Since the allergy seasons can easily intersect, it can be pretty difficult to determine the exact source of your pollen allergies. Fortunately, an allergy test can help. With a convenient and pain-free at-home test from Wyndly, you don’t even need a doctor’s appointment. Get your at-home allergy test now to find out what your triggers are.
This is how different allergy testing options work:
Old-Fashioned Method: Skin Prick Test at Your Doctor’s Office
Skin prick testing requires you to go to the doctor to find out your allergen triggers. It’s often uncomfortable, and it takes time out of your day. You’ll go to the doctor’s office, they’ll administer a test where they prick or scrape your skin with a needle tipped with different allergens, and then they’ll observe the areas they pricked for itchiness, redness, or swelling. All in all, it’s not a pleasant experience. Instead, you can save yourself time and pain by getting an at-home test.
Modern and Efficient At-Home Method
- Order Wyndly’s at-home allergy test. We ship our CLIA-certified test straight to your door.
- Take the allergy test and send it back to us. Just do a quick finger prick test to provide us with a blood sample and mail it back when you’re done.
- Receive your allergy profile. Our doctor will interpret your results, create an allergy profile, and walk you through a treatment plan.
Treatment and Remedies
If you have allergies, there are various treatments and remedies you can try to relieve your symptoms. The following are some common methods.
Limiting exposure can help relieve symptoms and make it so allergen levels aren’t high in your home environment. If you want to reduce the level of pollen you’re exposed to, you’ll have to take certain measures and make lifestyle changes.
- Watch the pollen count: When the pollen count is high, your allergies will be worse. Make sure to check the pollen count before heading out. If it’s high, stay indoors as much as you can. Also, wearing an N95 mask and sunglasses can reduce your overall exposure when you do have to leave the house.
- Vacuum frequently: A HEPA filter vacuum can help you remove pollen from your floor and carpets.
- Take showers after being outside: If you’ve been outside all day, washing your hair and body can help get the pollen off you.
- Use your A/C: Keeping windows closed and using air conditioning with a HEPA filter can keep pollen levels in your home at a minimum.
- Wash clothes often: Pollen is sticky and will get on your clothes. Washing them often is a good idea during allergy season.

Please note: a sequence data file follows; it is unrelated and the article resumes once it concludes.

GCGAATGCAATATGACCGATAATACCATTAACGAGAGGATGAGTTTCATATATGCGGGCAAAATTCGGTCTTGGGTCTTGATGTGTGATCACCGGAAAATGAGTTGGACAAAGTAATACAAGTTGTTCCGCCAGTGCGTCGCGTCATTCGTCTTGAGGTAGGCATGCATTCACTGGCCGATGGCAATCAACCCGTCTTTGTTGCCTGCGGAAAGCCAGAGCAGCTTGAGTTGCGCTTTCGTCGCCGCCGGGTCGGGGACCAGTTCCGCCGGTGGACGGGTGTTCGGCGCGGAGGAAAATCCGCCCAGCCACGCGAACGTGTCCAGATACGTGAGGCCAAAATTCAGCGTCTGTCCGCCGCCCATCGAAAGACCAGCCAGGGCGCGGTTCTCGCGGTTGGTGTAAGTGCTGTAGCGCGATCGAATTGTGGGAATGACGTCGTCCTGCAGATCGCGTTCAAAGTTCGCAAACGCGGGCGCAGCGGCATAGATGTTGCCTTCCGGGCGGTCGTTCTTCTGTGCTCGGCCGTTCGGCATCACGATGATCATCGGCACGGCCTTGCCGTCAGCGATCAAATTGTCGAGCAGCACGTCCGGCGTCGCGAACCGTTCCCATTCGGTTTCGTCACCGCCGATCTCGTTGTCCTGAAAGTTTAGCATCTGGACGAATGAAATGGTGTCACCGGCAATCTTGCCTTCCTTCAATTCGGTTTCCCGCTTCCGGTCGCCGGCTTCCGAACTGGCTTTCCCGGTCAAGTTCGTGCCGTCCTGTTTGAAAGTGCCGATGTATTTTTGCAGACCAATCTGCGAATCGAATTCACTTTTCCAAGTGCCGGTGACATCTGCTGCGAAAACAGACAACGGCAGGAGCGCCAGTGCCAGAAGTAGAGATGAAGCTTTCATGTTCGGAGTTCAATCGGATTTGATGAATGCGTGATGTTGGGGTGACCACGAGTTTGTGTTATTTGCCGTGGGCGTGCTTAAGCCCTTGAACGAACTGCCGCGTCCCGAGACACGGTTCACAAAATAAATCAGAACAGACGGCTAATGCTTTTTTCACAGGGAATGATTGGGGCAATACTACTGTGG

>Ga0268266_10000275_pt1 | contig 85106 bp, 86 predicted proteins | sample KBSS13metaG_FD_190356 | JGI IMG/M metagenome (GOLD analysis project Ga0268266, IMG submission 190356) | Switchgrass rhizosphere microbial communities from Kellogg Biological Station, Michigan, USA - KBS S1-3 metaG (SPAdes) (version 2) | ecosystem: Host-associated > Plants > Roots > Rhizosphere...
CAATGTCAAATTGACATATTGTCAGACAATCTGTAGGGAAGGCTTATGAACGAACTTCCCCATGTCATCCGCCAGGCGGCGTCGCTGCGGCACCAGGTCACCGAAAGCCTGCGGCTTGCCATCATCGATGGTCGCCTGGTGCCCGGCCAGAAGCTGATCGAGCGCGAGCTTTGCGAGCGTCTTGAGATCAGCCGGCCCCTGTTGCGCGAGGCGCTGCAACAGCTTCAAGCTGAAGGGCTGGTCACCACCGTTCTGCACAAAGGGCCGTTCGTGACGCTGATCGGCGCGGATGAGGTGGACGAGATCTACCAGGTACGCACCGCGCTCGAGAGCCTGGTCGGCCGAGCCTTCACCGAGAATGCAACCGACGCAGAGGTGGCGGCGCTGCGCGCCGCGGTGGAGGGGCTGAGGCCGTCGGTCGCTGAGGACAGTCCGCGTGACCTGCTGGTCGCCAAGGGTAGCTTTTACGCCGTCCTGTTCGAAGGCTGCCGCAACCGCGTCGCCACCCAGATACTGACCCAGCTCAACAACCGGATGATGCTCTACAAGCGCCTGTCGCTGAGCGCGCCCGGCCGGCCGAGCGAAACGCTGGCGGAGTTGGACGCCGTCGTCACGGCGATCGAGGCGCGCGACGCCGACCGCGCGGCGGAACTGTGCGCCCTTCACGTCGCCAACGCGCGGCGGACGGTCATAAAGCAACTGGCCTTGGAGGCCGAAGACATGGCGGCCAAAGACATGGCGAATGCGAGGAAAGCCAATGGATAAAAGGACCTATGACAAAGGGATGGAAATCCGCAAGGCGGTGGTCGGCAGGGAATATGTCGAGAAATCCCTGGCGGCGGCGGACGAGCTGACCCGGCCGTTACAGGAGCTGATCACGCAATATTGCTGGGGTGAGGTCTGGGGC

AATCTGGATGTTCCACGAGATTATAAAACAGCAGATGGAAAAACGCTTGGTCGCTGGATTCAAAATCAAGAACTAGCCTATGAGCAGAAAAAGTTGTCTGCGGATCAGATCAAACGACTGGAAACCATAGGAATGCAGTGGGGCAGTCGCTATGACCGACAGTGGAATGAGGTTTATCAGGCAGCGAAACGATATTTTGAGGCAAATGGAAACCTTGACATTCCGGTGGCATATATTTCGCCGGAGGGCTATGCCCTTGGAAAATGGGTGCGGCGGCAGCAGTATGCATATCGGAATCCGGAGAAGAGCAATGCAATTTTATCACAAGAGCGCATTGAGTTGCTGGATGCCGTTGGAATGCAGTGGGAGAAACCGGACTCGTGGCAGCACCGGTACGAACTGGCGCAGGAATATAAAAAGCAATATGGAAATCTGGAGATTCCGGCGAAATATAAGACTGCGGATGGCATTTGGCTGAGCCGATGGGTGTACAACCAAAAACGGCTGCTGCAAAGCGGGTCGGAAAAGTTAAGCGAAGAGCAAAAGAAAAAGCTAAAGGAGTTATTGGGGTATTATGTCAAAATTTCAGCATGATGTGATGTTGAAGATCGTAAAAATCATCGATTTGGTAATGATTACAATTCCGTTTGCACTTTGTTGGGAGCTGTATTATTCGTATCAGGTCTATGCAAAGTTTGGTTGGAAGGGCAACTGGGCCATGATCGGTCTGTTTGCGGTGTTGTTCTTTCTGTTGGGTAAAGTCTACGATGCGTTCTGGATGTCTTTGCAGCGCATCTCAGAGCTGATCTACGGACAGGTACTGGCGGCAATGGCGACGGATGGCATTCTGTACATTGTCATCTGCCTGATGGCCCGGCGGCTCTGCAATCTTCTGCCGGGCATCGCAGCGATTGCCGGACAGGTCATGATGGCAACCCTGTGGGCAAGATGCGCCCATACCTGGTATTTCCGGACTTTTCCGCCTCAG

- Avoid outdoor activity in the morning: Pollen counts tend to peak in the morning, so try to do your necessary outdoor activities later in the day.
When limiting your exposure isn’t doing enough for your symptoms, you can try over-the-counter allergy medications. Antihistamines, nasal sprays, eye drops, and decongestants can help you find short-term relief. You can to try prescription medications if recommended by your doctor, but these treatments only provide short-term allergy relief.
Sublingual Immunotherapy Allergy Drops
Medications and limiting your exposure only go so far. If you want to fix your symptoms instead of just managing them, sublingual immunotherapy allergy drops may be your answer. Immunotherapy introduces small, gradually increasing doses of your allergen to train your immune system to ignore the substance instead of responding with an allergic reaction. Allergy drops are safe, effective, and pain-free, and unlike allergy shots, they don’t require frequent visits to the doctor.
Get Long-Term Relief With Wyndly
If you’re looking for long-term relief from your allergies, Wyndly can help. Our doctors will create a personalized treatment plan for your North Carolina allergies.
Get your personalized treatment plan now to start your journey to lifelong relief!
North Carolina Allergy FAQs
Here are some frequently asked questions about North Carolina allergies.
How long is North Carolina’s allergy season?
Typically it lasts from early spring to the first frost of winter.
Why is allergy season so bad in North Carolina?
The milder climate makes allergy season start sooner and last longer. There is also a diverse array of highly allergenic plant life.
Is North Carolina a good state if you have allergies?
North Carolina has made various lists of best and worst places to live for allergies, depending on the city. In general, the wet climate and cold winters do help to keep pollen levels down better than drier climates.
When is the North Carolina allergy season?
The North Carolina allergy season is from late February to early November.
What are the worst months?
The worst months are May for grass allergies, April for trees, and September for weeds.